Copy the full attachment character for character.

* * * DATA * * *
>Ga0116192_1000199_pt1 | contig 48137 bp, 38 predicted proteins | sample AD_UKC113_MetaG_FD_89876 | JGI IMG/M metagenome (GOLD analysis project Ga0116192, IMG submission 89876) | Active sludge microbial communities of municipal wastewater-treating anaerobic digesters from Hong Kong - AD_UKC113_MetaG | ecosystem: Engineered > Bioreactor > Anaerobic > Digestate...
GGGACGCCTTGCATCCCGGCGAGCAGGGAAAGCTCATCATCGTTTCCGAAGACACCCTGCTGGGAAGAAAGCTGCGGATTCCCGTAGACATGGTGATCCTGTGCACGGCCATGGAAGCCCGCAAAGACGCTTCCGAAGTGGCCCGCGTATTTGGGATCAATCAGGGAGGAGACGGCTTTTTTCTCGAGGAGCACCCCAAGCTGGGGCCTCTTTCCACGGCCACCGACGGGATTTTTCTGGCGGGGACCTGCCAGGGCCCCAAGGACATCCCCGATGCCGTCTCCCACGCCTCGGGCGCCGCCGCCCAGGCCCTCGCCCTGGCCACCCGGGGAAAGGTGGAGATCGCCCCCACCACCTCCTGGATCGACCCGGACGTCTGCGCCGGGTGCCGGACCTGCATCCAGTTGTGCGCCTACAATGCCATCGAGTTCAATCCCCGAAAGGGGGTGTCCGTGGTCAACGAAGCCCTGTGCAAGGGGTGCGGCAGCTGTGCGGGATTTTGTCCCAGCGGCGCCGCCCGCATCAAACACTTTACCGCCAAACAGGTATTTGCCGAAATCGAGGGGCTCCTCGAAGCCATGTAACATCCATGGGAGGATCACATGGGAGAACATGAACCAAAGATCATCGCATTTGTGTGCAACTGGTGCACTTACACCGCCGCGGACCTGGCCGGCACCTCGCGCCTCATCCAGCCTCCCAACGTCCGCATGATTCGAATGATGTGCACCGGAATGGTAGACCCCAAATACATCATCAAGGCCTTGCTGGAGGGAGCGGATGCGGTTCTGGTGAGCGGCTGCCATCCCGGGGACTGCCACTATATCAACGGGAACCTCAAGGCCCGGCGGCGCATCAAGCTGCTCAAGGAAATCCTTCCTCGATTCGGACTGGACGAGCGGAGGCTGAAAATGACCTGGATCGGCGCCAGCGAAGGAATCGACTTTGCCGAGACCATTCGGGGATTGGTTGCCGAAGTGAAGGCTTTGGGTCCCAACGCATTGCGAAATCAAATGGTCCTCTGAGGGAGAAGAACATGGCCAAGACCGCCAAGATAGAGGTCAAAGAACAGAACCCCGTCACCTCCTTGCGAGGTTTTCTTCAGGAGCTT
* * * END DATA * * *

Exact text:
>Ga0116192_1000199_pt1 | contig 48137 bp, 38 predicted proteins | sample AD_UKC113_MetaG_FD_89876 | JGI IMG/M metagenome (GOLD analysis project Ga0116192, IMG submission 89876) | Active sludge microbial communities of municipal wastewater-treating anaerobic digesters from Hong Kong - AD_UKC113_MetaG | ecosystem: Engineered > Bioreactor > Anaerobic > Digestate...
GGGACGCCTTGCATCCCGGCGAGCAGGGAAAGCTCATCATCGTTTCCGAAGACACCCTGCTGGGAAGAAAGCTGCGGATTCCCGTAGACATGGTGATCCTGTGCACGGCCATGGAAGCCCGCAAAGACGCTTCCGAAGTGGCCCGCGTATTTGGGATCAATCAGGGAGGAGACGGCTTTTTTCTCGAGGAGCACCCCAAGCTGGGGCCTCTTTCCACGGCCACCGACGGGATTTTTCTGGCGGGGACCTGCCAGGGCCCCAAGGACATCCCCGATGCCGTCTCCCACGCCTCGGGCGCCGCCGCCCAGGCCCTCGCCCTGGCCACCCGGGGAAAGGTGGAGATCGCCCCCACCACCTCCTGGATCGACCCGGACGTCTGCGCCGGGTGCCGGACCTGCATCCAGTTGTGCGCCTACAATGCCATCGAGTTCAATCCCCGAAAGGGGGTGTCCGTGGTCAACGAAGCCCTGTGCAAGGGGTGCGGCAGCTGTGCGGGATTTTGTCCCAGCGGCGCCGCCCGCATCAAACACTTTACCGCCAAACAGGTATTTGCCGAAATCGAGGGGCTCCTCGAAGCCATGTAACATCCATGGGAGGATCACATGGGAGAACATGAACCAAAGATCATCGCATTTGTGTGCAACTGGTGCACTTACACCGCCGCGGACCTGGCCGGCACCTCGCGCCTCATCCAGCCTCCCAACGTCCGCATGATTCGAATGATGTGCACCGGAATGGTAGACCCCAAATACATCATCAAGGCCTTGCTGGAGGGAGCGGATGCGGTTCTGGTGAGCGGCTGCCATCCCGGGGACTGCCACTATATCAACGGGAACCTCAAGGCCCGGCGGCGCATCAAGCTGCTCAAGGAAATCCTTCCTCGATTCGGACTGGACGAGCGGAGGCTGAAAATGACCTGGATCGGCGCCAGCGAAGGAATCGACTTTGCCGAGACCATTCGGGGATTGGTTGCCGAAGTGAAGGCTTTGGGTCCCAACGCATTGCGAAATCAAATGGTCCTCTGAGGGAGAAGAACATGGCCAAGACCGCCAAGATAGAGGTCAAAGAACAGAACCCCGTCACCTCCTTGCGAGGTTTTCTTCAGGAGCTT